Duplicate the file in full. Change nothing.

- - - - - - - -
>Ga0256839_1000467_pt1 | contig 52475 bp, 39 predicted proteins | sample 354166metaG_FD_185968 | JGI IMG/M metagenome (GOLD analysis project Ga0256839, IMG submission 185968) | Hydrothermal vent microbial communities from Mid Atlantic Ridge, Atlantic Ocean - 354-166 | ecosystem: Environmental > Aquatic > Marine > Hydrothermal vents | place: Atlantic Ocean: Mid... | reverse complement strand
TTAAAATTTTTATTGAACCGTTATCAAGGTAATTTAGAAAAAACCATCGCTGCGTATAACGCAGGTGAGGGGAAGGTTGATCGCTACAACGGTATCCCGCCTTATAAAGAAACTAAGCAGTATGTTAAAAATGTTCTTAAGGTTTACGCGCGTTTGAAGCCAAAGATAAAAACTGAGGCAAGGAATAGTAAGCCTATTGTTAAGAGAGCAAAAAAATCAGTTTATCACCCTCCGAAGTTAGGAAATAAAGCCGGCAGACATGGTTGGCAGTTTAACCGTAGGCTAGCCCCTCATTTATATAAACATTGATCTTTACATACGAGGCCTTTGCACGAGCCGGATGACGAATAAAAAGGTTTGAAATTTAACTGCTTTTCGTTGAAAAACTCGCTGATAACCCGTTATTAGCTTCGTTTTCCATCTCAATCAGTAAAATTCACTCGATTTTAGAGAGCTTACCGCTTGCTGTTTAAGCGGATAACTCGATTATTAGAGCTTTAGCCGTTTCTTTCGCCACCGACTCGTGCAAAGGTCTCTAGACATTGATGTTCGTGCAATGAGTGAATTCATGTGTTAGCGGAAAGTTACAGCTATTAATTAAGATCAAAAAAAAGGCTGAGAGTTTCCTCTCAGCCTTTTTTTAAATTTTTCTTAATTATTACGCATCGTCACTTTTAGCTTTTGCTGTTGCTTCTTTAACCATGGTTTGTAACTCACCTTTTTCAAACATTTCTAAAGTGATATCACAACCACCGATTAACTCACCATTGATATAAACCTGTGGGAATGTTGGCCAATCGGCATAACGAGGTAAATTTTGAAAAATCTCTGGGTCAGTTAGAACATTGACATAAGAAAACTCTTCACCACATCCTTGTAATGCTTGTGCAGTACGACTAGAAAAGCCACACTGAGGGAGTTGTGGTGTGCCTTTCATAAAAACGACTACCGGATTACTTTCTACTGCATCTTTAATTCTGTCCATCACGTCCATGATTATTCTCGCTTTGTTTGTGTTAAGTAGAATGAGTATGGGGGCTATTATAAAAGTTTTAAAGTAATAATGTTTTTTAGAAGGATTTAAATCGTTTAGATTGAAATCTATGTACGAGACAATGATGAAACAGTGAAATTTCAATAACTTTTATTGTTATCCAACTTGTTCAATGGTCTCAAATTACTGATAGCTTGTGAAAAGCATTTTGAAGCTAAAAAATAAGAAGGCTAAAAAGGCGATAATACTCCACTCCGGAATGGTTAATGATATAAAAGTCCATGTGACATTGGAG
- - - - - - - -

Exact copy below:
>Ga0256839_1000467_pt1 | contig 52475 bp, 39 predicted proteins | sample 354166metaG_FD_185968 | JGI IMG/M metagenome (GOLD analysis project Ga0256839, IMG submission 185968) | Hydrothermal vent microbial communities from Mid Atlantic Ridge, Atlantic Ocean - 354-166 | ecosystem: Environmental > Aquatic > Marine > Hydrothermal vents | place: Atlantic Ocean: Mid... | reverse complement strand
TTAAAATTTTTATTGAACCGTTATCAAGGTAATTTAGAAAAAACCATCGCTGCGTATAACGCAGGTGAGGGGAAGGTTGATCGCTACAACGGTATCCCGCCTTATAAAGAAACTAAGCAGTATGTTAAAAATGTTCTTAAGGTTTACGCGCGTTTGAAGCCAAAGATAAAAACTGAGGCAAGGAATAGTAAGCCTATTGTTAAGAGAGCAAAAAAATCAGTTTATCACCCTCCGAAGTTAGGAAATAAAGCCGGCAGACATGGTTGGCAGTTTAACCGTAGGCTAGCCCCTCATTTATATAAACATTGATCTTTACATACGAGGCCTTTGCACGAGCCGGATGACGAATAAAAAGGTTTGAAATTTAACTGCTTTTCGTTGAAAAACTCGCTGATAACCCGTTATTAGCTTCGTTTTCCATCTCAATCAGTAAAATTCACTCGATTTTAGAGAGCTTACCGCTTGCTGTTTAAGCGGATAACTCGATTATTAGAGCTTTAGCCGTTTCTTTCGCCACCGACTCGTGCAAAGGTCTCTAGACATTGATGTTCGTGCAATGAGTGAATTCATGTGTTAGCGGAAAGTTACAGCTATTAATTAAGATCAAAAAAAAGGCTGAGAGTTTCCTCTCAGCCTTTTTTTAAATTTTTCTTAATTATTACGCATCGTCACTTTTAGCTTTTGCTGTTGCTTCTTTAACCATGGTTTGTAACTCACCTTTTTCAAACATTTCTAAAGTGATATCACAACCACCGATTAACTCACCATTGATATAAACCTGTGGGAATGTTGGCCAATCGGCATAACGAGGTAAATTTTGAAAAATCTCTGGGTCAGTTAGAACATTGACATAAGAAAACTCTTCACCACATCCTTGTAATGCTTGTGCAGTACGACTAGAAAAGCCACACTGAGGGAGTTGTGGTGTGCCTTTCATAAAAACGACTACCGGATTACTTTCTACTGCATCTTTAATTCTGTCCATCACGTCCATGATTATTCTCGCTTTGTTTGTGTTAAGTAGAATGAGTATGGGGGCTATTATAAAAGTTTTAAAGTAATAATGTTTTTTAGAAGGATTTAAATCGTTTAGATTGAAATCTATGTACGAGACAATGATGAAACAGTGAAATTTCAATAACTTTTATTGTTATCCAACTTGTTCAATGGTCTCAAATTACTGATAGCTTGTGAAAAGCATTTTGAAGCTAAAAAATAAGAAGGCTAAAAAGGCGATAATACTCCACTCCGGAATGGTTAATGATATAAAAGTCCATGTGACATTGGAG